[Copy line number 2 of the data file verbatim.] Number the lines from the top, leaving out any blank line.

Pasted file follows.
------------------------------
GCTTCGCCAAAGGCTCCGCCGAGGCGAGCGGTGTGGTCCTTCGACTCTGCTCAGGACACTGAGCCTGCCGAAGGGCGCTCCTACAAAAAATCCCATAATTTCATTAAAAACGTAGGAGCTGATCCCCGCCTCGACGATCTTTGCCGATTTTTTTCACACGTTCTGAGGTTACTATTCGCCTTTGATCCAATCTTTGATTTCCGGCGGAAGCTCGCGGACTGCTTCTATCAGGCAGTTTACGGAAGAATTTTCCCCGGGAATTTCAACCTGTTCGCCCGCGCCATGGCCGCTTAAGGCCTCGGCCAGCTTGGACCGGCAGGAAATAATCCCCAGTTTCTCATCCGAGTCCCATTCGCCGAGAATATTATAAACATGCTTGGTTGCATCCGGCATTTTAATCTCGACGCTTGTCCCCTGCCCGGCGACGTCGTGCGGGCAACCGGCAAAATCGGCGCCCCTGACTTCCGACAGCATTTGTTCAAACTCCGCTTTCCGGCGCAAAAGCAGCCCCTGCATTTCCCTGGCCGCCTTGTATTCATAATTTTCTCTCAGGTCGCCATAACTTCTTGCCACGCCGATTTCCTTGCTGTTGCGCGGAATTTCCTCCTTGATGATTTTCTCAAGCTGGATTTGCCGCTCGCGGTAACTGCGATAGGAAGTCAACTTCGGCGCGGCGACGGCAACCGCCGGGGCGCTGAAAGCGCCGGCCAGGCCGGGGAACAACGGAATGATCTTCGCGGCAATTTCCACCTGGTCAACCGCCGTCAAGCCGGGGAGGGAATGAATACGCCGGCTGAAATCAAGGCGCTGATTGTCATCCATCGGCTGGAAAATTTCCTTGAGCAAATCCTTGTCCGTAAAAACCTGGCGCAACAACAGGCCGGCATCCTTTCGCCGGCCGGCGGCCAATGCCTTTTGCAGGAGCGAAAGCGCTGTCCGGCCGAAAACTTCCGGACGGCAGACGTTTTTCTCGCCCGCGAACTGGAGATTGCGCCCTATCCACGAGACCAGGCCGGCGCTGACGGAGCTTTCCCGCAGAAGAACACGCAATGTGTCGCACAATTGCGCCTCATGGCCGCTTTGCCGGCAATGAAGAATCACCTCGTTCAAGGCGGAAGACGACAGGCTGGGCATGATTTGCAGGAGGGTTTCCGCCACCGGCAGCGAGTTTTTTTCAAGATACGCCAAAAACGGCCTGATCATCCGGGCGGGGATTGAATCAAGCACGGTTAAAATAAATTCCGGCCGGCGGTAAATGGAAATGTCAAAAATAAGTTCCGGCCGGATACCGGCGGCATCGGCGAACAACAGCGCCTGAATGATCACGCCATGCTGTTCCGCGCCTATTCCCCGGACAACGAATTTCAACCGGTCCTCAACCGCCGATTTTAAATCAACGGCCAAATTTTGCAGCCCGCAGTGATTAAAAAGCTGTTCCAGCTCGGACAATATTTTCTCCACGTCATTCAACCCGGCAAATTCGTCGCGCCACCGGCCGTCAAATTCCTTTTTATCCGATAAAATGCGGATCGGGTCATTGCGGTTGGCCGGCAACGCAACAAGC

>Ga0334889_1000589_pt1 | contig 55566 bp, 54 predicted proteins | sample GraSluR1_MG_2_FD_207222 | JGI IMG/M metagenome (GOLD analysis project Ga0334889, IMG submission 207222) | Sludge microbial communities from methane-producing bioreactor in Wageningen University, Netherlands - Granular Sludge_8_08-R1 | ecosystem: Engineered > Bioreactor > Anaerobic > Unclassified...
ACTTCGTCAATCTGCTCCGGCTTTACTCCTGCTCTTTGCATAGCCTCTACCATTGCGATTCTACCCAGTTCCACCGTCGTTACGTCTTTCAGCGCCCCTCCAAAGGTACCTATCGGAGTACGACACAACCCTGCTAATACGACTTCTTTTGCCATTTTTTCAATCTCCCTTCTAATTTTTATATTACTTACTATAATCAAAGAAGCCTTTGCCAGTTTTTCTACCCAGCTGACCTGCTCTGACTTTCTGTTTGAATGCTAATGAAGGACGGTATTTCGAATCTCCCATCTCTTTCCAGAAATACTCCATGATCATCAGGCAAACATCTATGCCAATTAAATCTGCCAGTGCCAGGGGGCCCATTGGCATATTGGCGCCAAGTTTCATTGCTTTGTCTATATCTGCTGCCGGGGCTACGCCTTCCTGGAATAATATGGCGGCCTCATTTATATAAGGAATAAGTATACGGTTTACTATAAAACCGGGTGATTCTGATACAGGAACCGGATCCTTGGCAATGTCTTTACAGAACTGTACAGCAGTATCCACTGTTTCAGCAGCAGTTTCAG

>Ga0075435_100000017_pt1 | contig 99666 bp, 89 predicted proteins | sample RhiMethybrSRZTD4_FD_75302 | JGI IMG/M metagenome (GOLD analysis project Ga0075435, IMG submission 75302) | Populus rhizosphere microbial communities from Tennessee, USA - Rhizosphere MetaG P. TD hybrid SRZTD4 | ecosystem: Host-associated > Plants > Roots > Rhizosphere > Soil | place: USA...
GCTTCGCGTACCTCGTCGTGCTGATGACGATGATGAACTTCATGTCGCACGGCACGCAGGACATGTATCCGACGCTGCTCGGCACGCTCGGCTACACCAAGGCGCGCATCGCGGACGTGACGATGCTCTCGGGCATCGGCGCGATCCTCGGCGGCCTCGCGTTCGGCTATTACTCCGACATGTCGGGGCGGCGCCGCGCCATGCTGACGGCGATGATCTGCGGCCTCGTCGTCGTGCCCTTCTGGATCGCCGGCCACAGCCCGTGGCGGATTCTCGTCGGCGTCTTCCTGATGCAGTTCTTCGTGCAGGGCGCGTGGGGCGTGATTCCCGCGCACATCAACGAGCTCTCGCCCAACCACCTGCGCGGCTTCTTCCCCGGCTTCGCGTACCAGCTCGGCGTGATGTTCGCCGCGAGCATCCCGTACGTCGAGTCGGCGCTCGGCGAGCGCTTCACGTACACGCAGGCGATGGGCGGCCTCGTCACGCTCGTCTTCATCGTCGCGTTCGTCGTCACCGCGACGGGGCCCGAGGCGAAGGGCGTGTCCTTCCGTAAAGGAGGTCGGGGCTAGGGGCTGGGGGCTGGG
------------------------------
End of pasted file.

>Ga0334889_1000589_pt1 | contig 55566 bp, 54 predicted proteins | sample GraSluR1_MG_2_FD_207222 | JGI IMG/M metagenome (GOLD analysis project Ga0334889, IMG submission 207222) | Sludge microbial communities from methane-producing bioreactor in Wageningen University, Netherlands - Granular Sludge_8_08-R1 | ecosystem: Engineered > Bioreactor > Anaerobic > Unclassified...